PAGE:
Recognising if your co-worker is burned out or at risk, helps to keep an eye on the wellbeing of the whole work environment. To understand this topic better, we will also take a look at the stages of getting to be burned out and take a look at what causes it.
Burnout is the result of the work environment of recent decades. In the 1970s, Herbert Freudenberger, an American psychologist, started using this term to describe the effect of increased stress and tension in the fields of work, where people were helping others (for example doctors, nurses). In the current times, this term is used more and more, as the issue has spread to other fields as well.
In 2018, the World Health Organization (WHO) added the term burnout to their International Classification of Diseases. It is described as “a syndrome conceptualized as resulting from chronic workplace stress that has not been successfully managed”.
Based on WHO classification, a person is burned out when there are:
– feelings of energy depletion or exhaustion;
– increased mental distance from one’s job, or feelings of negativism or cynicism related to one’s job; and
– reduced professional efficacy.
The World Health Organization ties the burnout term specifically to the context of the work environment and advises that this term should not be used to describe other fields of life.
Here, we’re using Herbert Freudenberger’s work, that divides burnout into 12 phases.
When we wish to show the best of ourselves and maybe get a promotion or a raise, we wish to prove ourselves. Generally speaking, it can be very positive, that we wish to be good at what we do, but there are limits to it as well.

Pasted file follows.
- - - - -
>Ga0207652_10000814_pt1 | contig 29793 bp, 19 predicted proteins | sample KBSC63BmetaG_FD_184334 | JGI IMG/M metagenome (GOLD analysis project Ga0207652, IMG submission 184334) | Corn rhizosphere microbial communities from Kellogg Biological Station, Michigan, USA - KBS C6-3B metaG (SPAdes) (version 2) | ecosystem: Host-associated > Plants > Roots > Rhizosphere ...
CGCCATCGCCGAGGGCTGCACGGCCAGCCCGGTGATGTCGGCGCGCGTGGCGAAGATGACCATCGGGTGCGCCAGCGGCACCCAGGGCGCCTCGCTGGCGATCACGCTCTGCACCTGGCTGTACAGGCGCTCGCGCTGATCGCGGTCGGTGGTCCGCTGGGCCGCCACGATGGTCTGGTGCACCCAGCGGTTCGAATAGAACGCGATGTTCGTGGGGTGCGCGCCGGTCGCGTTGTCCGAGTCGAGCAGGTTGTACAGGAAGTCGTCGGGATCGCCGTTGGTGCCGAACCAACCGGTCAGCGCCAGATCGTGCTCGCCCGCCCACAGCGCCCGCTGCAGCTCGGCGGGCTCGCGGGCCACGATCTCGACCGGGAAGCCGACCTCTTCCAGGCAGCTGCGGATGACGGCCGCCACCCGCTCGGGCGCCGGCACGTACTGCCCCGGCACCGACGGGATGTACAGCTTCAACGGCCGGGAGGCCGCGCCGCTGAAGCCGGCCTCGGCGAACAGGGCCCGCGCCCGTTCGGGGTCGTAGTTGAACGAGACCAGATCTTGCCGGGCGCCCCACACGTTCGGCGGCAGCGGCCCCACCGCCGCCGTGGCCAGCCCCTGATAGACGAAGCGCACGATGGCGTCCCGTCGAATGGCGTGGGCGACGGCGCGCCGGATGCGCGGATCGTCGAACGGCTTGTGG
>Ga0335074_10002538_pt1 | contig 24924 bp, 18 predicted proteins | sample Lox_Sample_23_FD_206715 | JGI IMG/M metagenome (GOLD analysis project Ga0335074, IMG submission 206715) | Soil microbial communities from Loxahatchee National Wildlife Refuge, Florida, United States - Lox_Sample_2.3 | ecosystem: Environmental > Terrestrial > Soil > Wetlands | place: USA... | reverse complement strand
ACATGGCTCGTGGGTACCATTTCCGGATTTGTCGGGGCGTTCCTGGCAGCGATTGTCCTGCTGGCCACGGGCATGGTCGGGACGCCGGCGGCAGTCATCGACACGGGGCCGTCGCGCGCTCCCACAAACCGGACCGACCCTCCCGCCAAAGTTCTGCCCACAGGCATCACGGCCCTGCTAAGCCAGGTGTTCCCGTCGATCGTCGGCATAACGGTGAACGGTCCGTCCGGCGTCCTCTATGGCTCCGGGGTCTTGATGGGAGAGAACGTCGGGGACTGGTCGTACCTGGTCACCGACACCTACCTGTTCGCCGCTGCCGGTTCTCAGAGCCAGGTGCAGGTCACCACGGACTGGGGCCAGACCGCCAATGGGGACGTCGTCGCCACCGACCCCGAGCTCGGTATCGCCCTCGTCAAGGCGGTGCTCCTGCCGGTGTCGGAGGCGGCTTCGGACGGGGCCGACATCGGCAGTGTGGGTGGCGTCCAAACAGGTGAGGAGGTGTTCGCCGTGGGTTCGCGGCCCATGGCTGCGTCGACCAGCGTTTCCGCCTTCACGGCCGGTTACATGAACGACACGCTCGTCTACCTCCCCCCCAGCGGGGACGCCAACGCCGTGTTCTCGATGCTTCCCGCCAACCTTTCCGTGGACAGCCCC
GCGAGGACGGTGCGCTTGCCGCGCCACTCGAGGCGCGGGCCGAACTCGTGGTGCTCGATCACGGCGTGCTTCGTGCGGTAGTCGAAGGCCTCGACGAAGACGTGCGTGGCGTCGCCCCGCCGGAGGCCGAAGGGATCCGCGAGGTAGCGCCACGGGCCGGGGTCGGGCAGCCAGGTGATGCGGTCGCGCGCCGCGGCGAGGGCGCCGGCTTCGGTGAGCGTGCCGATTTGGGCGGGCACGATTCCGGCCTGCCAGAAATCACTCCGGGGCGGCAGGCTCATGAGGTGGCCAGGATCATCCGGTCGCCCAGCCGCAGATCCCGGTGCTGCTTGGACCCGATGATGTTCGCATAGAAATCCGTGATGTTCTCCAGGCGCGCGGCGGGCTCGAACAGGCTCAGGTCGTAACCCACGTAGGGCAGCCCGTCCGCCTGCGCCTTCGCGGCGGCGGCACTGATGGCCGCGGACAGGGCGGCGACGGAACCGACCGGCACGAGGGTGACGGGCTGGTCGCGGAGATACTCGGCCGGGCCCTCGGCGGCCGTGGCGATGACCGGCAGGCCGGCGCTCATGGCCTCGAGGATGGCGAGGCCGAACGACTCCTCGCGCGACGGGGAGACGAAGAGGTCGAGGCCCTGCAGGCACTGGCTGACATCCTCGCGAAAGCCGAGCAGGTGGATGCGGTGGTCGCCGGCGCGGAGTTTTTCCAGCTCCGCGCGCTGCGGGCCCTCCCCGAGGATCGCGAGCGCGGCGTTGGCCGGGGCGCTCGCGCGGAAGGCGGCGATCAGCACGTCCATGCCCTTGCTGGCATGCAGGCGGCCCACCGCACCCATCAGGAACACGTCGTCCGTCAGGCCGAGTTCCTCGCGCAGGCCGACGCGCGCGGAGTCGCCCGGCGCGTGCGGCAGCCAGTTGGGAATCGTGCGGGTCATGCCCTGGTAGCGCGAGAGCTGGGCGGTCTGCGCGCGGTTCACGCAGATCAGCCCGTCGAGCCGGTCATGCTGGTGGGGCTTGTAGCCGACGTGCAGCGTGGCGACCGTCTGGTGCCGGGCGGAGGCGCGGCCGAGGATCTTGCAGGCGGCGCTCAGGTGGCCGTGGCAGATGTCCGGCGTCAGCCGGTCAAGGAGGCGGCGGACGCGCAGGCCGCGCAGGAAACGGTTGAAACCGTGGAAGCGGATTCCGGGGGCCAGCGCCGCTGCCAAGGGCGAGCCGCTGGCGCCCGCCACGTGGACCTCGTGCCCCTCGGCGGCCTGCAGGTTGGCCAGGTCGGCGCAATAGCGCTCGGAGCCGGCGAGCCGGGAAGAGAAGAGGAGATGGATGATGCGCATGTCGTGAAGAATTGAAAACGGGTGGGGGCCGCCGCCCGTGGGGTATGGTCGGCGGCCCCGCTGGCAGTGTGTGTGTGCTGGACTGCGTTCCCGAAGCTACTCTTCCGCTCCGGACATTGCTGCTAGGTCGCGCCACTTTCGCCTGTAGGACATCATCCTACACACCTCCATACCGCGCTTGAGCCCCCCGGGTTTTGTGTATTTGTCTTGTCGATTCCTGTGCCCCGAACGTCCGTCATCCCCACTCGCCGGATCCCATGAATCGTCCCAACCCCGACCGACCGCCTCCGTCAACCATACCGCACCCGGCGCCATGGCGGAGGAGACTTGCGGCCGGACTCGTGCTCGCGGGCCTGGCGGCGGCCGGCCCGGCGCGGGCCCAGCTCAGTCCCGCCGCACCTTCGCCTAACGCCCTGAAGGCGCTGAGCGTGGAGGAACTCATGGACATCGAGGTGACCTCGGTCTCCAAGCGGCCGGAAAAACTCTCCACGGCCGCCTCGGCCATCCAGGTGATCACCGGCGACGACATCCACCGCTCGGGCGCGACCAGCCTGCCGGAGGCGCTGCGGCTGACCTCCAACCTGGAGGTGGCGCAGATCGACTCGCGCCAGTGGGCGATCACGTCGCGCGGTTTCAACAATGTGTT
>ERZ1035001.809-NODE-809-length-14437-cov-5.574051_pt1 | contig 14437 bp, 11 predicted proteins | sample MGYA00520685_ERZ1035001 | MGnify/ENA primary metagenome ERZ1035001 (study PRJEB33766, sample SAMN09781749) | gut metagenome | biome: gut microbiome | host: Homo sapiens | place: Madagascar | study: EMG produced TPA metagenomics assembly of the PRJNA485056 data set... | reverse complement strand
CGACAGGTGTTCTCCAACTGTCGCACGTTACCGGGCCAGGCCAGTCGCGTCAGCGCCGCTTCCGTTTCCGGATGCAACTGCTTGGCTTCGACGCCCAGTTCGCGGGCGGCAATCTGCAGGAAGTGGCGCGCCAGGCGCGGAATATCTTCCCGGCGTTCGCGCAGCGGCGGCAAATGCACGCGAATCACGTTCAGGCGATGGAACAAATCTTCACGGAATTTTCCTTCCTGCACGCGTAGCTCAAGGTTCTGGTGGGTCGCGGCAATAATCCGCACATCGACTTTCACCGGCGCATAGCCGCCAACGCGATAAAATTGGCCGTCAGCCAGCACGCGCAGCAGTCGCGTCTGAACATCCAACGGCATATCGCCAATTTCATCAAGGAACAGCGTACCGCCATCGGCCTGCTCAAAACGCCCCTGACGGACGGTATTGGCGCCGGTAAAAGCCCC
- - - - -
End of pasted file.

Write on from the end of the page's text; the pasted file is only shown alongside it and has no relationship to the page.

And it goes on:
This often goes hand in hand with the wishes behind the previous point. We wish to maximize our work time and may put in some overtime, even, if we could avoid it.
How many times have you skipped your lunch break, because there is so much work to do?
There are changes to the way we see our work tasks, understanding our own needs, prioritizing.
You should be taking care of your health, see a doctor or something of that sort, and you don’t, because that would mean missing time off work? Maybe your family is waiting for you to come home after your workday has ended, but you keep thinking that you need to finish x amount of tasks and keep staying late at work?
You do not have a real understanding of how much you keep thinking about work when your workday has ended, or how your personal life is suffering.
Confusion sets in, you cannot understand anymore, why are you struggling with work, work is creating negative emotions.
Anxiety, high-stress levels, etc. You may be acting unpleasantly towards others as they cannot understand the situation you are in.
You are not really taking care of yourself anymore. If you may have thought about canceling some things before, then now it has become automatic.
Mental health problems are increasing.
This phase is pretty self-explanatory as was the last one. Mental health is definitely at a low and the issue may show on a physical level already.
In addition to mental health issues and exhaustion, there is also physical fatigue and the feeling that you are unable to do anything, work-related nor anything else.